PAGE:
Ward life

Children's cancer wards are generally friendly, positive places and staff will offer both you and your child plenty of help and support. However, spending lots of time in this environment has its challenges.

Tips for coping with ward life

  • Aim to get off the ward for a short break each day, even if it's just for a quick coffee or a walk around the block. Ward staff will support you with this. When you leave the ward, let a member of staff know how long you’ll be gone and how to contact you if necessary.
  • Try to keep things as normal as possible for you and your child - that includes the usual boundaries you set for their behaviour.
  • If you have any worries or questions, talk to a member of your child's care team. It may be helpful to write down questions as they occur, so you remember them.
  • Most children's wards have a TV and video games available and these can be a useful way for you and your child to build relationships with other families.
  • Try taking an active role in your child's care by helping them with meals, wheeling their drip, taking them to the toilet and so on.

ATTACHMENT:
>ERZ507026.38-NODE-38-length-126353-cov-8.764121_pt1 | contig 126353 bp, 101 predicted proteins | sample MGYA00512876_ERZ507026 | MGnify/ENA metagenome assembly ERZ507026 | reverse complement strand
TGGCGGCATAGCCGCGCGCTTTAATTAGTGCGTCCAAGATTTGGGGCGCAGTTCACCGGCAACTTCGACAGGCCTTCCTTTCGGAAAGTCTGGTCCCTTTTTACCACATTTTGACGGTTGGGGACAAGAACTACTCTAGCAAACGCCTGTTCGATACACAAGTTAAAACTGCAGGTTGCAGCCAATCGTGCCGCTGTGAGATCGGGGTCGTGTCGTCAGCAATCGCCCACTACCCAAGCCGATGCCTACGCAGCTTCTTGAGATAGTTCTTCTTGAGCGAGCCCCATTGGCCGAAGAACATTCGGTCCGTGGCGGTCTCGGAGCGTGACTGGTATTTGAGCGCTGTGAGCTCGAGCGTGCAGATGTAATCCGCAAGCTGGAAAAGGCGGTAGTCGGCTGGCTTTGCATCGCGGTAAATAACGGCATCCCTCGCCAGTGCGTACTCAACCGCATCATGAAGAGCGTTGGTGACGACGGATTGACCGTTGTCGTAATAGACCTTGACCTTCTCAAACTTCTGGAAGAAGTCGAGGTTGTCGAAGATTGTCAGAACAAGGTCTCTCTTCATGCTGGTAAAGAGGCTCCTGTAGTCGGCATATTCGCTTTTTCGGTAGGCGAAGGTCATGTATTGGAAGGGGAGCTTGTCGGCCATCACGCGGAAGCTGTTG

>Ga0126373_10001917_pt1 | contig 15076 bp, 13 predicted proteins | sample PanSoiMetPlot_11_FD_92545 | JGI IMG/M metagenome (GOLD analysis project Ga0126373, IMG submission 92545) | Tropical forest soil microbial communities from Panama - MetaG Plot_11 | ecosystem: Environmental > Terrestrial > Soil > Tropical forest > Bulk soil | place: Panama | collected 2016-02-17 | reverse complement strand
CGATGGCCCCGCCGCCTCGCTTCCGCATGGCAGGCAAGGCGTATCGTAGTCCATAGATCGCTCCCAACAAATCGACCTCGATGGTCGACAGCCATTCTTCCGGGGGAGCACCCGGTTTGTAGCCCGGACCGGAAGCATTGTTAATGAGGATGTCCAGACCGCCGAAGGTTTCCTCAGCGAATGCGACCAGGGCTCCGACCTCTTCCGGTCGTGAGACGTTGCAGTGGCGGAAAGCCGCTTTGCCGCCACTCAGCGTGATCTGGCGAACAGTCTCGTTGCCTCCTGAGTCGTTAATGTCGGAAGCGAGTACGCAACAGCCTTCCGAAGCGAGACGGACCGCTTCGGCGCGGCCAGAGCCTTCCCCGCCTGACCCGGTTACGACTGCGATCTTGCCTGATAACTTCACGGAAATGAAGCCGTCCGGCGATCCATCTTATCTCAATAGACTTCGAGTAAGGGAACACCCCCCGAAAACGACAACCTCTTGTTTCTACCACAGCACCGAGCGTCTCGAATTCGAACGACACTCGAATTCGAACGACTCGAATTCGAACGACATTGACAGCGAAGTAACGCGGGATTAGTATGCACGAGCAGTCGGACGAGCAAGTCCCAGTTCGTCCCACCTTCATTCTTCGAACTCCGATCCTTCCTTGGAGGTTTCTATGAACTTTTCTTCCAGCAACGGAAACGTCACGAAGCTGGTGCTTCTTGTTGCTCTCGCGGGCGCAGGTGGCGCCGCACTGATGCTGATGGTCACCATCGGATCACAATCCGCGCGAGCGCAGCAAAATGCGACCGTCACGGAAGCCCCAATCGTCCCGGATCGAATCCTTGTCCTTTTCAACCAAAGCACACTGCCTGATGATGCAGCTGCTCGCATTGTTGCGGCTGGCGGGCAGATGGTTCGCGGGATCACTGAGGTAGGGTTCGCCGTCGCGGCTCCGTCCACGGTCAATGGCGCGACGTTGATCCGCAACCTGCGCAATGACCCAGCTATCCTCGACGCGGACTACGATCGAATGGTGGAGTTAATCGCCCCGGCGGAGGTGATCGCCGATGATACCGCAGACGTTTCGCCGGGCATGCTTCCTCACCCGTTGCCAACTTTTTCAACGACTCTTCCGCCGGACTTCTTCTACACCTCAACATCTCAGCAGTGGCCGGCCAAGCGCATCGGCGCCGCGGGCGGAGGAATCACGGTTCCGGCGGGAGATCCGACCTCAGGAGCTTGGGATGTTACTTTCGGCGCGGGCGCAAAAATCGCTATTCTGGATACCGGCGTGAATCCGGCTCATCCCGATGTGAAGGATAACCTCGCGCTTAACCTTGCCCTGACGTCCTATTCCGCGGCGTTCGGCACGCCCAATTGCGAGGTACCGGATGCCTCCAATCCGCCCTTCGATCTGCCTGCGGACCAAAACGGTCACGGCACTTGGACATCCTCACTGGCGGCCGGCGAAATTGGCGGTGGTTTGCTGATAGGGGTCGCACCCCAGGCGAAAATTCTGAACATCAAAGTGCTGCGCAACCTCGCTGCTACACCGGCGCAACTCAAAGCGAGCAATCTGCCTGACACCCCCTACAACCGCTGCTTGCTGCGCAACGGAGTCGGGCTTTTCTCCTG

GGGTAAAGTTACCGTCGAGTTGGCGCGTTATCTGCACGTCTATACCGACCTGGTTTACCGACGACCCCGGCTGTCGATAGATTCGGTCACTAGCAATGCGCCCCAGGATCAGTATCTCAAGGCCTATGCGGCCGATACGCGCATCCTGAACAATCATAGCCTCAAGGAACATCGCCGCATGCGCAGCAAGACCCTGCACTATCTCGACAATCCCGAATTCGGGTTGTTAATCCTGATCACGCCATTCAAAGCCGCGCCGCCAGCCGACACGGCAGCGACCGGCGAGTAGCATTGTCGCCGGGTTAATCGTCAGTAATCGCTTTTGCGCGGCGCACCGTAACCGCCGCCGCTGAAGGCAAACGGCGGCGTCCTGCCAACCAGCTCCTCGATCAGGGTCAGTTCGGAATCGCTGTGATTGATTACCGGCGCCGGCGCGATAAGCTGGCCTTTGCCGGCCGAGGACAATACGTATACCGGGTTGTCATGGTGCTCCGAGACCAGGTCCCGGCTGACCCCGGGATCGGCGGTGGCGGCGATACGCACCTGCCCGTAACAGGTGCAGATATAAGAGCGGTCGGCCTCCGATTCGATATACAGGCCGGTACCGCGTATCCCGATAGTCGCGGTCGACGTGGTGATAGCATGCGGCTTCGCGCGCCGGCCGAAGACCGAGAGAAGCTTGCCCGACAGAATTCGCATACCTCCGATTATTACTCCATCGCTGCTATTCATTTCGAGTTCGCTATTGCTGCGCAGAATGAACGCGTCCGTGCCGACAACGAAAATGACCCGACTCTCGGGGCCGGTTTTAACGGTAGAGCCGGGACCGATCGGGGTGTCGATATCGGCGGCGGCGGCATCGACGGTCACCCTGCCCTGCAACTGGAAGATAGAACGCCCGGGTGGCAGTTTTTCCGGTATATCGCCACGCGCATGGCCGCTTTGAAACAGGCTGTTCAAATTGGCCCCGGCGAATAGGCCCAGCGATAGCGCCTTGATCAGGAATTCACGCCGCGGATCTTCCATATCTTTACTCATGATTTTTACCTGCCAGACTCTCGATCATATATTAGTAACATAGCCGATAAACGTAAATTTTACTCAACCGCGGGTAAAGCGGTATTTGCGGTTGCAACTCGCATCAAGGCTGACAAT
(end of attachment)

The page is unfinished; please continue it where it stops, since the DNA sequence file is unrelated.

• If your child is struggling to cope with aspects of treatment, most children's wards have play specialists who can help. They use play to help children understand what’s happening and cope with their treatment.
  • Feel free to draw the curtain round and spend some quiet time with your child when you need to. Occasionally, you may be asked not to do this if staff want to closely observe your child. Just ask if you aren't sure. 

Taking care of yourself

Being the parent of a child with cancer can be exhausting – physically and emotionally. In the first few weeks, it’s normal for parents to run on empty and carry on, despite feeling tired. This is difficult to maintain and it could lead to you ‘burning out’ or becoming ill yourself.

So - it's really important that you find ways to look after your needs as well. This will give you the strength and energy you need to cope while your child's having treatment.

Here's our guide, made with the help of other parents, with tips and advice on practical ways that you can do this.

Questioning your child's care

If you are unhappy with your child's care or questioning the reasoning behind a decision, ask to speak to the nurse in charge. Many things can be resolved quickly. If not, ask for an appointment with the ward manager. If you still feel the problem hasn't been resolved, you can go to the hospital's PALS office for confidential advice and support. 

Learn more about what you should expect from your child's NHS cancer care.

Where next?

Updated March 2018, next review due 2019.